The House passed legislation 286 to 138 yesterday to renew aid to workers hurt by international trade, the Wall Street Journal reports. The program is part of a broader trade bill assembled by Senator Mitch McConnell of Kentucky to endow President Obama with enhanced power to execute international trade agreements. The measure extends health care, education, retraining assistance, the government’s ability to confront trade partners that “dump” steel and other products in the United States at artificially low prices.
Hotel workers at the Waldorf Astoria in New York have reached a deal with the Chinese insurance firm, Anbang Insurance Group, that bought the hotel for $1.95 billion this year, the New York Times reports. The hotel workers had opposed the new owner’s plans to convert part of the hotel into high-end condominiums, as their jobs were protected by the Waldorf Astoria’s contract with the New York Hotel and Motel Trades Council. The deal will require the owner to pay almost $149 million in severance packages to its employees over the next two years, with one longtime worker walking away with $656,409.68.
Noodles Asian Bistro, Inc., an Asian restaurant in Bartlett, Tennessee, will pay $25,000 to settle a pregnancy discrimination lawsuit brought by the EEOC. According to the EEOC’s suit, the defendant fired two servers after it decided they were too big to wait tables, thereby violating Title VII of the Civil Rights Act of 1964, as amended by the Pregnancy Discrimination Act. “Employers do not have the discretion to determine when a pregnant employee is ‘too big’ to work. As stated in the EEOC’s Guidance on Pregnancy Discrimination, employment decisions that adversely affect pregnant women are unlawful, even when an employer relies on stereotypes or unconsciously believes they are acting in the employee’s best interest,” said Faye A. Williams, regional attorney for the EEOC’s Memphis District Office, which serves Arkansas, Tennessee and portions of Mississippi.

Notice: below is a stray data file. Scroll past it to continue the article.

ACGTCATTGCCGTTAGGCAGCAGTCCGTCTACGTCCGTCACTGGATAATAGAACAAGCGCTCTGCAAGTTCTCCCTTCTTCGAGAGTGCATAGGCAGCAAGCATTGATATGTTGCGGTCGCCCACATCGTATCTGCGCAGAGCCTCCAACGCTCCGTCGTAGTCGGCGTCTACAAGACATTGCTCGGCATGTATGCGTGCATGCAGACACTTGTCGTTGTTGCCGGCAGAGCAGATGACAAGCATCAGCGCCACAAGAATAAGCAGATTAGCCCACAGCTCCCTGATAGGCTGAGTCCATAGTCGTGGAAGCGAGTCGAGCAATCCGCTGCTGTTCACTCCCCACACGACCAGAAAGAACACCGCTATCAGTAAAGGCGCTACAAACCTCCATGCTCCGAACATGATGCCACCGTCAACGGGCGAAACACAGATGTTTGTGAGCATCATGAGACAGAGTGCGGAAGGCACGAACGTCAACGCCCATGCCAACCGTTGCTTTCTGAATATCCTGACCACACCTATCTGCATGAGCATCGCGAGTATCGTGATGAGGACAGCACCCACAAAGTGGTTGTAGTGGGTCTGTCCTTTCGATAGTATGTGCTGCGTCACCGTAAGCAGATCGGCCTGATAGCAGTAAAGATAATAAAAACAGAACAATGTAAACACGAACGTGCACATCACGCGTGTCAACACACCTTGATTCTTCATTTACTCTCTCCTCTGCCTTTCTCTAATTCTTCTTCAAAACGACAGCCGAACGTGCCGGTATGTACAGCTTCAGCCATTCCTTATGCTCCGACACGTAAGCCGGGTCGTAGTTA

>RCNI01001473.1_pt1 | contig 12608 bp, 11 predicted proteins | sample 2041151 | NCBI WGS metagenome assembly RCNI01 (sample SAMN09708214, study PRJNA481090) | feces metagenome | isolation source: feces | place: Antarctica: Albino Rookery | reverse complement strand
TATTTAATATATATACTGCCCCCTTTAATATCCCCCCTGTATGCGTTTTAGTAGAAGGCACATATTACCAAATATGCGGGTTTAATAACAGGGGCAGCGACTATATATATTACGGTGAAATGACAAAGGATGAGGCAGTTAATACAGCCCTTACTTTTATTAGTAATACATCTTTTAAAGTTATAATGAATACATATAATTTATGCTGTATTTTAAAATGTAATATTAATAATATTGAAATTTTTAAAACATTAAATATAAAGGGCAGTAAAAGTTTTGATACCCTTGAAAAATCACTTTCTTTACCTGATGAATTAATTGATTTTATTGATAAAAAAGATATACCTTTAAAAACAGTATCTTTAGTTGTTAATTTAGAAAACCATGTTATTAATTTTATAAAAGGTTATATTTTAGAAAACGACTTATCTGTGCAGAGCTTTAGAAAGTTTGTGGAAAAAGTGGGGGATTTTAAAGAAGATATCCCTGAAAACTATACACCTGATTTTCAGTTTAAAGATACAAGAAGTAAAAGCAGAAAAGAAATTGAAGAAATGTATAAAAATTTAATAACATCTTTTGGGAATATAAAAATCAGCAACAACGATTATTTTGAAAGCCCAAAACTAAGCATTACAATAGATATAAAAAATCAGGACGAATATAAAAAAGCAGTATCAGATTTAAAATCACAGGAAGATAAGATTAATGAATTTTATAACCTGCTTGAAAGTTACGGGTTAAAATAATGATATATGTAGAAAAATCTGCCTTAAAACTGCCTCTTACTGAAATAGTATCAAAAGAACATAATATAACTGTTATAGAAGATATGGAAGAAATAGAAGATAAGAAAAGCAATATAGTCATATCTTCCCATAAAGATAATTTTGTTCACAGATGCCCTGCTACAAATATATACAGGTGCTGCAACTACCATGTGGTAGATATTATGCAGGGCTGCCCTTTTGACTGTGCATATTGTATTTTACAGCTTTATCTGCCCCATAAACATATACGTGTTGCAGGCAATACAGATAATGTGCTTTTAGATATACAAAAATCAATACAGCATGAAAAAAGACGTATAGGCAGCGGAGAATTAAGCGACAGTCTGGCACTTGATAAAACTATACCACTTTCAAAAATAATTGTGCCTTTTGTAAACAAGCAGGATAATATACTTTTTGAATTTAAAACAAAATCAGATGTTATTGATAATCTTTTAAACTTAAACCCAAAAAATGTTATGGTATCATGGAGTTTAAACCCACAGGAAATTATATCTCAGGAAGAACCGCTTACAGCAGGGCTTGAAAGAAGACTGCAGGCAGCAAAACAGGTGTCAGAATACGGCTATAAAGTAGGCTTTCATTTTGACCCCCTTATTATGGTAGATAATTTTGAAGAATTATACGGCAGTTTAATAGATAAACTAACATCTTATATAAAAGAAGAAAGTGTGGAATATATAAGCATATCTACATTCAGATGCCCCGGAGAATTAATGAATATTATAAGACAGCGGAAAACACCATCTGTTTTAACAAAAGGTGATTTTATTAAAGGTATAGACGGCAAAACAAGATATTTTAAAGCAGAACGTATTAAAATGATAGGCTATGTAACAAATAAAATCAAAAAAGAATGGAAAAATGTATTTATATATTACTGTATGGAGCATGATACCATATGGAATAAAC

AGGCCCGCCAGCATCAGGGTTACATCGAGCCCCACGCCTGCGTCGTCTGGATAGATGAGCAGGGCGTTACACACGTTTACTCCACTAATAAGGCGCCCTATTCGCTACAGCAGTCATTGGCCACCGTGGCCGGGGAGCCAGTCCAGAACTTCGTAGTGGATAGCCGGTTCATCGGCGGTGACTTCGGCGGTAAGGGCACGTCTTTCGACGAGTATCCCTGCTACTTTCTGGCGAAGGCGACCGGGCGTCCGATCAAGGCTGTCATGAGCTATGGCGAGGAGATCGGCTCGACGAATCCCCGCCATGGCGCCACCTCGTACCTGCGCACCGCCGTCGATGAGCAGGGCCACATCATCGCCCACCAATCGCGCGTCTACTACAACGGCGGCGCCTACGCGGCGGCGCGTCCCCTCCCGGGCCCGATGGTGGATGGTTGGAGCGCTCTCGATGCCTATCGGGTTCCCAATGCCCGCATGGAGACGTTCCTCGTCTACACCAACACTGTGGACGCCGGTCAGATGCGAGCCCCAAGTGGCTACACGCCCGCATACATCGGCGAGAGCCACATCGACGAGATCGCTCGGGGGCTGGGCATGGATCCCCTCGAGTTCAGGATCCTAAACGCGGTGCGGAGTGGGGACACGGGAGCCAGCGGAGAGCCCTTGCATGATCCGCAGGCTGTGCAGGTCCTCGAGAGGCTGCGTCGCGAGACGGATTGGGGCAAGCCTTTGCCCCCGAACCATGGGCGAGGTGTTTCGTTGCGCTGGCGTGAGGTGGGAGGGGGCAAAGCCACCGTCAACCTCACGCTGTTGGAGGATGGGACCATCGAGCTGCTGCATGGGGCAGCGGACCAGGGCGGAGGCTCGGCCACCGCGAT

Last week, Connecticut Governor Dannel P. Malloy signed into law a new statute extending workplace harassment, discrimination, and retaliation protection to unpaid interns. The new bill covers all employers and will go into effect October 1, 2015.
The House Financial Services Oversight and Investigations Subcommittee held a hearing Thursday about employment discrimination at the Consumer Financial Protection Bureau, the Hill reports. The hearing was the fourth at which CFPB employees testified about discrimination and retaliation at the bureau. Present at the hearing was the bureau’s director, Richard Cordray, who promised to take action. Representative Maxine Walters, the senior Democrat on the committee, said Republicans were only concerned about using the allegations to weaken the agency, which Republicans have opposed since it was created in 2010.
The Guardian reports that mental health workers and their clients are marching on a job center in London to protest organizational reforms they say frame unemployment as a psychological disorder. The Department for Work and Pensions had announced months before that the job center would be the first to provide therapy to unemployed individuals looking for work. The British Psychological Society and the British Association for Behavioral and Cognitive Psychotherapies have both expressed concern that claimants might be forced or pressured into accepting interventions, while other critics have questioned whether the programmatic integration would adversely affect jobseekers who seek mental healthcare.
Subway workers in Lisbon walked off the job today for the eighth time this year and the second time in just over a week. ABC reports that the strike has been organized in protest of the government’s decision to privatize the subway system. While the government says the deal will save it roughly 200 million euros and will help Portugal get out of debt, labor groups fear that the change will bring layoffs and fewer benefits for subway workers.